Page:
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Act I - Is it a human being or a girl?

Published online by Cambridge University Press:  04 May 2010

D. Soyini Madison
Affiliation:
Northwestern University, Illinois
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Summary

In Act I we will enter a local debate relative to modernity and tradition and how the bodies of women become the center point of this local conflict, invoking volatile claims about culture, religion, and human rights. We will examine how modes of performance, in the field and on a public stage in Ghana, re-vision the debate and generate alternative claims, questions, and practices.

SCENE ONE: WATCHING 60 MINUTES

It is a Sunday afternoon in May 1998. I am in the kitchen preparing dinner when I hear a man's voice from the television in the next room: “If you roam the Third World on a regular basis like our reporter, you are bound from time to time to come across something that defies belief.” I glance over, it is the investigative news program 60 Minutes, and I see a white female reporter sitting in a small boat being paddled down a river by a black African boy. I leave the kitchen to listen closer. The reporter is in Ghana, West Africa, and she is telling a story of modern-day slavery and sexual servitude where women and girls are taken from their homes and placed in “bondage” to serve a shrine priest.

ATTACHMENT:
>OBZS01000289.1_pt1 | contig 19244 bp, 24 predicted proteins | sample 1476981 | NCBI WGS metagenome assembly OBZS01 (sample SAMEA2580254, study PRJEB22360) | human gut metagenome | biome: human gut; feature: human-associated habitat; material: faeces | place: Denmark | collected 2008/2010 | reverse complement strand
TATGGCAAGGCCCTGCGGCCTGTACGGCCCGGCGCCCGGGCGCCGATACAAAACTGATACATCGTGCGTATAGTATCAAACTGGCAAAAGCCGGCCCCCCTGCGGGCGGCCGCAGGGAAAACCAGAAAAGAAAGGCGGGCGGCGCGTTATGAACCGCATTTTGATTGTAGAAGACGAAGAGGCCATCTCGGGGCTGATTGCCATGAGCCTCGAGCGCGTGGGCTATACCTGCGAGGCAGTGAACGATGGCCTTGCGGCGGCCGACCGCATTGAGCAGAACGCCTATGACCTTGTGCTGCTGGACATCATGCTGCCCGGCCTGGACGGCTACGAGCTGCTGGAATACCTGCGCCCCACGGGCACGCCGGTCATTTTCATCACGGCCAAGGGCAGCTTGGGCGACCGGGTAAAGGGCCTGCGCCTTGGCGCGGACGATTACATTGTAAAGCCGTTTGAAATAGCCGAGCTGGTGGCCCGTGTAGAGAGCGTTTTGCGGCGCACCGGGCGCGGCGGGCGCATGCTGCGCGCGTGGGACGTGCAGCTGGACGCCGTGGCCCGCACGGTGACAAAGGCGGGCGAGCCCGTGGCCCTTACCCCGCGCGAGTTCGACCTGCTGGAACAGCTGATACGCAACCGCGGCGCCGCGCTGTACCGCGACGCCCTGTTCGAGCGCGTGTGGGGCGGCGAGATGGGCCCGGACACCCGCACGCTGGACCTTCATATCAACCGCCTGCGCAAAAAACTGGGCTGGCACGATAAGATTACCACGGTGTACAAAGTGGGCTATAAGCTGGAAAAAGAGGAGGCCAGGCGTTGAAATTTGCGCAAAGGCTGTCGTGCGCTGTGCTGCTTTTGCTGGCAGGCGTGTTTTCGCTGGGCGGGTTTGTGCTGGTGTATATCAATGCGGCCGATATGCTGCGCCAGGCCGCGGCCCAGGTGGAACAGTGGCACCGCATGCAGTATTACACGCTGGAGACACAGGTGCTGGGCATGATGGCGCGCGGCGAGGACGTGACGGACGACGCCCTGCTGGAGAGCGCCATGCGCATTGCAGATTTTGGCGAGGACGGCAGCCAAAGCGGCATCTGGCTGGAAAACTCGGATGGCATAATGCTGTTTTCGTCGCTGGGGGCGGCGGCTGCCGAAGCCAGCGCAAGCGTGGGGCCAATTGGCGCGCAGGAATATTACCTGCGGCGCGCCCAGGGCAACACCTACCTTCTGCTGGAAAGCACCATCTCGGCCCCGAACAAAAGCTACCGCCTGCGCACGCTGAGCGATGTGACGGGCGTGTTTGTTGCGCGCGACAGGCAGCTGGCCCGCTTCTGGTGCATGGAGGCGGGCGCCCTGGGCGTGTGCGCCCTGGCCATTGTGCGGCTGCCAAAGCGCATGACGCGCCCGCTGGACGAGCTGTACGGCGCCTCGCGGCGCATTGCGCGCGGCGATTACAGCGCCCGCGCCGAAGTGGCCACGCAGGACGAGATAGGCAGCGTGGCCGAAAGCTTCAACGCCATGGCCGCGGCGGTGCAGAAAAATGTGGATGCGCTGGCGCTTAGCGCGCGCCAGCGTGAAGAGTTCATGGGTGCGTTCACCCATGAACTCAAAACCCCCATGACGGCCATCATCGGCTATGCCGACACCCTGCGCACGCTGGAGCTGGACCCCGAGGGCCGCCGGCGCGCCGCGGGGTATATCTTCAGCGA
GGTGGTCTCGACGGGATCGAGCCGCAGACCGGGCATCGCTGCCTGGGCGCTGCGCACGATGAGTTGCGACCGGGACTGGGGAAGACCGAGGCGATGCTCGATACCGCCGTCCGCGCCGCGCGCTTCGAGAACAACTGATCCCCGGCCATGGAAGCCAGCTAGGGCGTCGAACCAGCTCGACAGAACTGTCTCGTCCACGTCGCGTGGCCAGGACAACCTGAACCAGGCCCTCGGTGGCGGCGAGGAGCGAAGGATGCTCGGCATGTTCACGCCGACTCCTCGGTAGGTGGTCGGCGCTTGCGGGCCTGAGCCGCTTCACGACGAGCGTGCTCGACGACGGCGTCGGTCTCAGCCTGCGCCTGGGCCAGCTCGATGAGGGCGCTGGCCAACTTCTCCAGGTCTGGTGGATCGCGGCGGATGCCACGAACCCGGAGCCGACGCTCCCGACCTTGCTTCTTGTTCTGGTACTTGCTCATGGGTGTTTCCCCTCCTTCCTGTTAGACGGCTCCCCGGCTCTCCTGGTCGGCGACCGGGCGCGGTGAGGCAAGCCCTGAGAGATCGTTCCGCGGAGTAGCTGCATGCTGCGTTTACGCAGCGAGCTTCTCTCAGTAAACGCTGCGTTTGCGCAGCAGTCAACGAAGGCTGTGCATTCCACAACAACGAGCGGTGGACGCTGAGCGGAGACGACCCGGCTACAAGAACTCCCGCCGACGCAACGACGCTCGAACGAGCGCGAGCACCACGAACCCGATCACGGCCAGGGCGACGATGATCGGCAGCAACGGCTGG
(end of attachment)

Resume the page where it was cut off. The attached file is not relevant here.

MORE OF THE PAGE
The reporter speaks with a seven-year-old girl in bare feet wearing a tattered grey cloth wrapped around her small body. The girl is carrying a large bucket of water half her size on her head. The reporter asks her why she was sent to the shrine.

Type
Chapter
Information
Acts of Activism
Human Rights as Radical Performance
, pp. 34 - 96
Publisher: Cambridge University Press
Print publication year: 2010

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